Analysis: Trump’s plan for ‘extreme’ ideological vetting’ of would-be immigrants raises many unanswered questions

PUBLISHED : Tuesday, 16 August, 2016, 9:17am
UPDATED : Tuesday, 16 August, 2016, 9:29pm

Donald Trump’s speech on foreign policy Monday focused in large part on his proposal to suspend immigration from dangerous parts of the world and impose a new system of “extreme vetting” that would subject applicants to questions about their personal ideology.

“We should only admit into this country those who share our values and respect our people,” said Trump, proposing what he called an “ideological screening test.”

“The time is overdue to develop a new screening test for the threats we face today. I call it extreme vetting. I call it extreme, extreme vetting. Our country has enough problems,” he said.

But Trump didn’t offer many specifics in his speech, raising a number of questions about how he would implement his proposals.

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What exactly does “extreme vetting” mean? Trump defined it Monday this way: “In addition to screening out all members or sympathisers of terrorist groups, we must also screen out any who have hostile attitudes toward our country or its principles — or who believe that Sharia law should supplant American law. Those who do not believe in our Constitution, or who support bigotry and hatred, will not be admitted for immigration into our county.”

US immigration officials already vet potential immigrants, conducting background checks on those who seek to live or work in America. Visa applicants already must answer questions about whether they have ever engaged in, or intend to engage, in any form of terrorist activity, along with questions such as whether they’ve ever ordered, incited, called for, committed, assisted, helped with, or otherwise participated in activity that includes “limiting or denying any person’s ability to exercise religious beliefs.”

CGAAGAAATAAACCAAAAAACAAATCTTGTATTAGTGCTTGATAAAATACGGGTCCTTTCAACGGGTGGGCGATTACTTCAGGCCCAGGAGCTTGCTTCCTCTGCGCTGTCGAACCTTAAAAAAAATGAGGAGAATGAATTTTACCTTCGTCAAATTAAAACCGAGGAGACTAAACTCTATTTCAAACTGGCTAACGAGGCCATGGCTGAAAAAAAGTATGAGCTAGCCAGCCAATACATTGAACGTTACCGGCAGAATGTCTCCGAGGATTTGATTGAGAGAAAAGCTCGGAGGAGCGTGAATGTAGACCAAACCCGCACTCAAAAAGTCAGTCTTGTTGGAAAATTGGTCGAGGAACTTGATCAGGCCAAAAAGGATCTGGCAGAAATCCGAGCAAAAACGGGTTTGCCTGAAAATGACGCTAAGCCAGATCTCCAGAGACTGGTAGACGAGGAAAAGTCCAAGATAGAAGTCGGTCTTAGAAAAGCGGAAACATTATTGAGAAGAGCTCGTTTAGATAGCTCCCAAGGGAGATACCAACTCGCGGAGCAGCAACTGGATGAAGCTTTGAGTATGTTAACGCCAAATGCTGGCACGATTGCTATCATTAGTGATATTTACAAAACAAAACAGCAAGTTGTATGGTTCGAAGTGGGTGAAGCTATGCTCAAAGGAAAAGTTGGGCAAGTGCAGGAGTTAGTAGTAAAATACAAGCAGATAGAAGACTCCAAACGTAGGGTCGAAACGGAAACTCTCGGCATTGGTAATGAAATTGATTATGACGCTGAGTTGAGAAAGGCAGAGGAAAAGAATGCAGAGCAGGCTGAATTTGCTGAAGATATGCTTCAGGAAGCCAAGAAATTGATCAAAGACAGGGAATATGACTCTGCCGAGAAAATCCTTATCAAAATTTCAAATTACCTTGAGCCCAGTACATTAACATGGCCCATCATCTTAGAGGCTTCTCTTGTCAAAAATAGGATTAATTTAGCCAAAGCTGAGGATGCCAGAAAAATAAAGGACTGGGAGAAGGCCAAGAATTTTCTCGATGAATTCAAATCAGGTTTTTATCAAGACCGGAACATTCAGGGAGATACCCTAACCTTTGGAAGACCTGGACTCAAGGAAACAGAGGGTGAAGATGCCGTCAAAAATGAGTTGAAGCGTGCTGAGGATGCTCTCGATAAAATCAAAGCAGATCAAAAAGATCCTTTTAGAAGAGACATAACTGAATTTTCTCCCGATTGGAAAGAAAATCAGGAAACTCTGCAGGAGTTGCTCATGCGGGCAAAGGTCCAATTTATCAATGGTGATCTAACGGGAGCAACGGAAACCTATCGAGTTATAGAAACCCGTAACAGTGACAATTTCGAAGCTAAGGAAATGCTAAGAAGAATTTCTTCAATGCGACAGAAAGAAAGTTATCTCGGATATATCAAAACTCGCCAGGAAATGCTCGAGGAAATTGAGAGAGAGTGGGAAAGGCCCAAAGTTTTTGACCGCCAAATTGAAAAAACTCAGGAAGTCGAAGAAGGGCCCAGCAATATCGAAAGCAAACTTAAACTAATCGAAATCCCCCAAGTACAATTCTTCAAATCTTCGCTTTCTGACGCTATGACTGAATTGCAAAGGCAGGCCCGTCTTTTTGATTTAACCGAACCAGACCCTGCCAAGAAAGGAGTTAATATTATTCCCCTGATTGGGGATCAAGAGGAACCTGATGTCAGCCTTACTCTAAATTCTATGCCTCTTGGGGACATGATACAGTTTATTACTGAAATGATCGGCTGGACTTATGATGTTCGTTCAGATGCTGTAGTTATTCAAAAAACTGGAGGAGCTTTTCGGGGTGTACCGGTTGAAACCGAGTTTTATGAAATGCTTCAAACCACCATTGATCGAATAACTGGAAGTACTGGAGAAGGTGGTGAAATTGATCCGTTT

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What would be different under Trump’s plan? To start, aides said, he would consider adding a review of social media accounts and conducting interviews with an applicant’s friends and family.

But it’s unclear how Trump’s system would determine a potential immigrant’s position on what could be highly subjective issues. What some may consider to be “support (for) bigotry and hatred” may be, in another person’s view, an expression of free speech protected by the First Amendment. That raises questions about where a Trump administration would draw the line.

Trum’s propsal to temporarily suspend immigration “from some of the most dangerous and volatile regions of the world that have a history of exporting terrorism” is also open to interpretation.

Which countries exactly? That’s TBD.

Trump says that as soon as he takes office, he would ask the State Department and the Department of Homeland Security to identify “a list of regions where adequate screening cannot take place.”

Trump said, “There are many such regions” and vows to “stop processing visas from those areas until such time as it is deemed safe to resume based on new circumstances or new procedures.”

Also unclear is whether such a ban would only apply to people seeking to immigrate to the US to live and to work, or would affect tourists, too. Trump used both “immigrants” and “visitors” during his Monday speech, raising the prospect he could scrap an existing waiver programme that allows people from friendly countries to visit the US as tourists without a visa.

Trump’s unprecedented call in December 2015 “for a total and complete shutdown of Muslims entering the United States until our country’s representatives can figure out what is going on” is still listed on his campaign website, and he has yet to personally denounce the controversial proposal.

Following the June shooting at the Pulse nightclub in Orlando, Florida, Trump appeared to introduce a new standard, vowing to “suspend immigration from areas of the world where there is a proven history of terrorism against the United States, Europe or our allies, until we fully understand how to end these threats.”

Trump’s aides described the new language as a replacement for the religious test, but Trump has described it differently. “I actually don’t think it’s a rollback. In fact, you could say it’s an expansion. I’m looking now at territory,” he said in a July interview with NBC News, suggesting the change was more about language. “People were so upset when I used the word Muslim. ‘Oh, you can’t use the word Muslim,’ remember this? And I’m OK with that, because I’m talking territory instead of Muslim.”

Trump had promised to release a list of “terror countries,” but never did. His speech Monday referred to regions, with the caveat that he might not name them until after taking office.